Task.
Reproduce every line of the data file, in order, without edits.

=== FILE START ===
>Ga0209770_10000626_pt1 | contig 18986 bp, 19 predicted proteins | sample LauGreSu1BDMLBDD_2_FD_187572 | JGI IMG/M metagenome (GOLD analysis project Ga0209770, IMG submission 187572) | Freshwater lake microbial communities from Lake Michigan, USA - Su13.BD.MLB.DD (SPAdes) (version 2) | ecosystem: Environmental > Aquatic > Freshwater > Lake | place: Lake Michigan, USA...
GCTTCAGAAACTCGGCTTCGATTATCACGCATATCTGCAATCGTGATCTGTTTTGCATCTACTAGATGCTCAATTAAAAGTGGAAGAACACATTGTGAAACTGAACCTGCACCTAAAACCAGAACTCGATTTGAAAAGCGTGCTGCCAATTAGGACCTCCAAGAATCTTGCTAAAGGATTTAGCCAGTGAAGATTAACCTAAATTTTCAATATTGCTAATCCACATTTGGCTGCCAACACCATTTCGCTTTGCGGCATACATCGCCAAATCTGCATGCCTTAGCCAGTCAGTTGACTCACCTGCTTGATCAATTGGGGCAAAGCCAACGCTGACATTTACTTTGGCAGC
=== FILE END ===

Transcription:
>Ga0209770_10000626_pt1 | contig 18986 bp, 19 predicted proteins | sample LauGreSu1BDMLBDD_2_FD_187572 | JGI IMG/M metagenome (GOLD analysis project Ga0209770, IMG submission 187572) | Freshwater lake microbial communities from Lake Michigan, USA - Su13.BD.MLB.DD (SPAdes) (version 2) | ecosystem: Environmental > Aquatic > Freshwater > Lake | place: Lake Michigan, USA...
GCTTCAGAAACTCGGCTTCGATTATCACGCATATCTGCAATCGTGATCTGTTTTGCATCTACTAGATGCTCAATTAAAAGTGGAAGAACACATTGTGAAACTGAACCTGCACCTAAAACCAGAACTCGATTTGAAAAGCGTGCTGCCAATTAGGACCTCCAAGAATCTTGCTAAAGGATTTAGCCAGTGAAGATTAACCTAAATTTTCAATATTGCTAATCCACATTTGGCTGCCAACACCATTTCGCTTTGCGGCATACATCGCCAAATCTGCATGCCTTAGCCAGTCAGTTGACTCACCTGCTTGATCAATTGGGGCAAAGCCAACGCTGACATTTACTTTGGCAGC